The government agencies responsible for the implementation of health care reform issued proposed rules and interim final regulations expanding the universe of employers who can make a religious objection to providing contraceptive coverage under their health plans. Health care reform mandates that virtually all health plans must provide preventive services without cost sharing. Contraception is considered a preventive service that must be covered by a health plan.
Last year, the government offered churches and religious nonprofit employers the ability to opt out of the contraceptive coverage mandate by filing a form with the government. Over the past year, there have been court cases by other, for-profit entities challenging the obligation to cover contraceptives.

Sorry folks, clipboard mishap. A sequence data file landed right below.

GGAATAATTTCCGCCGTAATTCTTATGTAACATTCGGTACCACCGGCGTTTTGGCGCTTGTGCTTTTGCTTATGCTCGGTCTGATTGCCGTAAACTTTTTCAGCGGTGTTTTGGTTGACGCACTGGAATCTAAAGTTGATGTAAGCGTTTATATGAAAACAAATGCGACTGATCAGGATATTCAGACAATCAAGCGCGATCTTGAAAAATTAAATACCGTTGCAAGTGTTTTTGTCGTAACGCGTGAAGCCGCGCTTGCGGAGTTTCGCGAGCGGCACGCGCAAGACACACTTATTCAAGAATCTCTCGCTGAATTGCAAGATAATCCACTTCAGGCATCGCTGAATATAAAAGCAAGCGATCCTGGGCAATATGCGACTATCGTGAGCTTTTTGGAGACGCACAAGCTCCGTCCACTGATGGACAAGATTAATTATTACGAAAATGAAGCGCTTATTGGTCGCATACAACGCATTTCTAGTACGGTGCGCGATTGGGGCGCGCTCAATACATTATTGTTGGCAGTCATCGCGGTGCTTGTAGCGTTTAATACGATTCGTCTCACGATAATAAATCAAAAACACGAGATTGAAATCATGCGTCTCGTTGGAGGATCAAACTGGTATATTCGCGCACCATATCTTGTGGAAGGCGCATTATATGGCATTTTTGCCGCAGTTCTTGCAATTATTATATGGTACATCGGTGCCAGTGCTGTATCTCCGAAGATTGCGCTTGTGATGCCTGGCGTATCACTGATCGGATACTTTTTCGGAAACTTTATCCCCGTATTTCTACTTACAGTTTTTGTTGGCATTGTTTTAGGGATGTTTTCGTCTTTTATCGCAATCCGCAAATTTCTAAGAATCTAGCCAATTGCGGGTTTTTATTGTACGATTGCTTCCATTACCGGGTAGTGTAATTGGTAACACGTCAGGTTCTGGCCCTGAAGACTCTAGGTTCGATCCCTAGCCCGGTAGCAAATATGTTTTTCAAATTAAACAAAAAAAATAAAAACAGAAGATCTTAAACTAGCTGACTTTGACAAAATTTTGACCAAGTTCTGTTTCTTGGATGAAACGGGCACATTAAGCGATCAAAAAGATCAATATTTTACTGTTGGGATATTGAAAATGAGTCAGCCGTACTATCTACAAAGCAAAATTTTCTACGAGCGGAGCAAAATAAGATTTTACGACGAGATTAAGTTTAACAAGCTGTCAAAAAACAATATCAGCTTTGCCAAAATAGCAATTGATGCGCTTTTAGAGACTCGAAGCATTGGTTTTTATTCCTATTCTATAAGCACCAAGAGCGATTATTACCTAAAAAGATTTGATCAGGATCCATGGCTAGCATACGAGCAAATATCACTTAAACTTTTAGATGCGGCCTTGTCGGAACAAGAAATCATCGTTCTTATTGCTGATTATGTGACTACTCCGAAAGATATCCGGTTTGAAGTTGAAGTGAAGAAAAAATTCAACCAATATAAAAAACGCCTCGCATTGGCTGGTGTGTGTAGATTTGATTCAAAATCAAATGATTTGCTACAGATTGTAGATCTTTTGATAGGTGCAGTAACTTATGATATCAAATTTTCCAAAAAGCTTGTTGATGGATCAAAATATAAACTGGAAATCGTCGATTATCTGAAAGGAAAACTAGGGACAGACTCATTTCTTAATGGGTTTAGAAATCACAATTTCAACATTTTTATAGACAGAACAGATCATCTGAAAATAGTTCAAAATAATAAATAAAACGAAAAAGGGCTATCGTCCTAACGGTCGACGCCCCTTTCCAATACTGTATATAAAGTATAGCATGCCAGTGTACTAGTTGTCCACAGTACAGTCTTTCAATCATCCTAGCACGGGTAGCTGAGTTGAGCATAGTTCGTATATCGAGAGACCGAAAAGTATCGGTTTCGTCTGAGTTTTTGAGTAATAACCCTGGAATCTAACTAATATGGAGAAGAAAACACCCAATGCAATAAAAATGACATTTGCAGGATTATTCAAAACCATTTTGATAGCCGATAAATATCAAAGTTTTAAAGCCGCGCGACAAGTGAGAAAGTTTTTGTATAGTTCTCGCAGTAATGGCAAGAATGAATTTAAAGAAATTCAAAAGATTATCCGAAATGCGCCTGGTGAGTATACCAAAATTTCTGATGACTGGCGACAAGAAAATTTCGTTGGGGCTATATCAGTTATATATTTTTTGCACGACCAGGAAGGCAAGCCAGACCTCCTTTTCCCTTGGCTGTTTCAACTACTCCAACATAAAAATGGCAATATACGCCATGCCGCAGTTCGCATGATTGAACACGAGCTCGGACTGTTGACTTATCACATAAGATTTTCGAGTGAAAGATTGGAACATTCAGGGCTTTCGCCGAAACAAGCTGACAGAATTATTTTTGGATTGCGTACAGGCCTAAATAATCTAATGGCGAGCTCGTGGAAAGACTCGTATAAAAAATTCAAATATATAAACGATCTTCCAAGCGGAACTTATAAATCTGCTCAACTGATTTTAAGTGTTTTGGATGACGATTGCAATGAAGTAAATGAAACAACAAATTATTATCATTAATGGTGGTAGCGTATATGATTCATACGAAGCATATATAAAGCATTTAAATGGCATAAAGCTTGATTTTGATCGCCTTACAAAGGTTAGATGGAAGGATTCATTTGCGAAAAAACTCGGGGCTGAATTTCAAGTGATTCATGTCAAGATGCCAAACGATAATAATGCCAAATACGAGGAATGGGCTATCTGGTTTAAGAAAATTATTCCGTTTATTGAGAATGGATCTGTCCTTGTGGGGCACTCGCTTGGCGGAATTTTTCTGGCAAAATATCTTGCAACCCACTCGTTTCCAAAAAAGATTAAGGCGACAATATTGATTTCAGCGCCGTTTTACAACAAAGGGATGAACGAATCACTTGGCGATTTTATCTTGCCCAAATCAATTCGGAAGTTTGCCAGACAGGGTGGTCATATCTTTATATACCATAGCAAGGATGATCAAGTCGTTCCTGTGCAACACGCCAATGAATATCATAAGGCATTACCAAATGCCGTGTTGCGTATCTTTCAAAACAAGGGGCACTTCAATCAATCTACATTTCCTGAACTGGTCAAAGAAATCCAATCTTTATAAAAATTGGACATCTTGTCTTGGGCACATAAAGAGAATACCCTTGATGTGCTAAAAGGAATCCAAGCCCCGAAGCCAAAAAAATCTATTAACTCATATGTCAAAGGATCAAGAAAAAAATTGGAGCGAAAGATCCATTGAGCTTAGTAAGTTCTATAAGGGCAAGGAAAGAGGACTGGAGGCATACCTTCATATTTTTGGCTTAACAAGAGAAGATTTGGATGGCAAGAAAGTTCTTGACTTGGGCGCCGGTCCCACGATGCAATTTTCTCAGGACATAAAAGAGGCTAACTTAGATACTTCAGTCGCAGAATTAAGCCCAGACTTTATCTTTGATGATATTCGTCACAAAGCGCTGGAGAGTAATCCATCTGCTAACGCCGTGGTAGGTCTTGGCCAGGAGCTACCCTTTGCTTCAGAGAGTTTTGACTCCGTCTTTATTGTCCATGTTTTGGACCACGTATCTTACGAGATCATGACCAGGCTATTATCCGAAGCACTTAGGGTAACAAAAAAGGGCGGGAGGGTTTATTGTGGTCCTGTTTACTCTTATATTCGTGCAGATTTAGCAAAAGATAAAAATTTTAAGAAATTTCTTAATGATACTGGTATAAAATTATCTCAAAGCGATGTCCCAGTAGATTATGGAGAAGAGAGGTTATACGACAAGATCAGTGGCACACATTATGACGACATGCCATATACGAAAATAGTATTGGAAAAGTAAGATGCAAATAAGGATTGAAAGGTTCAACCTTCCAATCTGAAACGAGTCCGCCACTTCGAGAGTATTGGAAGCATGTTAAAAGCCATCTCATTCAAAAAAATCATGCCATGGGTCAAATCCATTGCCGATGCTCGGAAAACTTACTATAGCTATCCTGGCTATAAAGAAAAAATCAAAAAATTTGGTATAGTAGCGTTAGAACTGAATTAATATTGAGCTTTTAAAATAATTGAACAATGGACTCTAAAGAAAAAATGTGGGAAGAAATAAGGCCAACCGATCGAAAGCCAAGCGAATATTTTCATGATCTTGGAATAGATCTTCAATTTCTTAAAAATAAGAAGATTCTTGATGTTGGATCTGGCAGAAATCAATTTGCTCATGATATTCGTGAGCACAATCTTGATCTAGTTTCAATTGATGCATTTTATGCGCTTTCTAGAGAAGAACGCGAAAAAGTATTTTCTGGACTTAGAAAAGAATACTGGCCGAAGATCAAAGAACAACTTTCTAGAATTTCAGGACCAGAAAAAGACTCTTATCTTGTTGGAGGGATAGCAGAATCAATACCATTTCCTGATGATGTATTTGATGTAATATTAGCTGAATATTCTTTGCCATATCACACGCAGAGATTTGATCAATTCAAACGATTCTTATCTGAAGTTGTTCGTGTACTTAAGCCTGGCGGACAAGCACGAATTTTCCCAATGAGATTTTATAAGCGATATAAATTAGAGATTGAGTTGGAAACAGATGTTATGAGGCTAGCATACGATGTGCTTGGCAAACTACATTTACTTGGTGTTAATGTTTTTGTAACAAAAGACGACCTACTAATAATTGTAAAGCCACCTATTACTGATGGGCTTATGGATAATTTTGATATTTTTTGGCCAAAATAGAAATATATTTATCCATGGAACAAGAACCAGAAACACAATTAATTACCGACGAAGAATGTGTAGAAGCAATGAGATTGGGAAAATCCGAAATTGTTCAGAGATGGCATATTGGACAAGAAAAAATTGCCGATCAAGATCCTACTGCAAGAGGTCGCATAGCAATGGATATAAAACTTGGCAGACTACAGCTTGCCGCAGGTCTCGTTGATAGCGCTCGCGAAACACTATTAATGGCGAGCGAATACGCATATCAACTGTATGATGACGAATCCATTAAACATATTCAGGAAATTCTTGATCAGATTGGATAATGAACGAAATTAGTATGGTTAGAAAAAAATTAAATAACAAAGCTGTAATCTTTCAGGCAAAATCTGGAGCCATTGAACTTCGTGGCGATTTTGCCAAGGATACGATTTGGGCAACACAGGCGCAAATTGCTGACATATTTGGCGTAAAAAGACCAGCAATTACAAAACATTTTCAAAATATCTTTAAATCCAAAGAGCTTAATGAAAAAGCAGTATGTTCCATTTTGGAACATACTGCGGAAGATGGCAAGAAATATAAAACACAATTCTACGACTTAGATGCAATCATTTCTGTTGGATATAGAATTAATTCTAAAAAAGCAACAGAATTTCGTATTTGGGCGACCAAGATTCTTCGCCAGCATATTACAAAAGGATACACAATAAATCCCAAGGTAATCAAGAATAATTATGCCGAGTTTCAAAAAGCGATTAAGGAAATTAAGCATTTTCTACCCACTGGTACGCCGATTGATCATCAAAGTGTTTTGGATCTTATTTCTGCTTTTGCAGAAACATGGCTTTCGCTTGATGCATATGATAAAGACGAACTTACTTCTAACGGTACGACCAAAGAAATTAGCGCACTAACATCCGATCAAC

In Burwell v. Hobby Lobby, the U.S. Supreme Court held that the religious accommodation exception should be available to closely held, for-profit businesses with religious objections to providing contraceptive coverage. The government agencies now released rules consistent with the Hobby Lobby ruling. They also released a form that businesses may use to inform the government of their religious objection.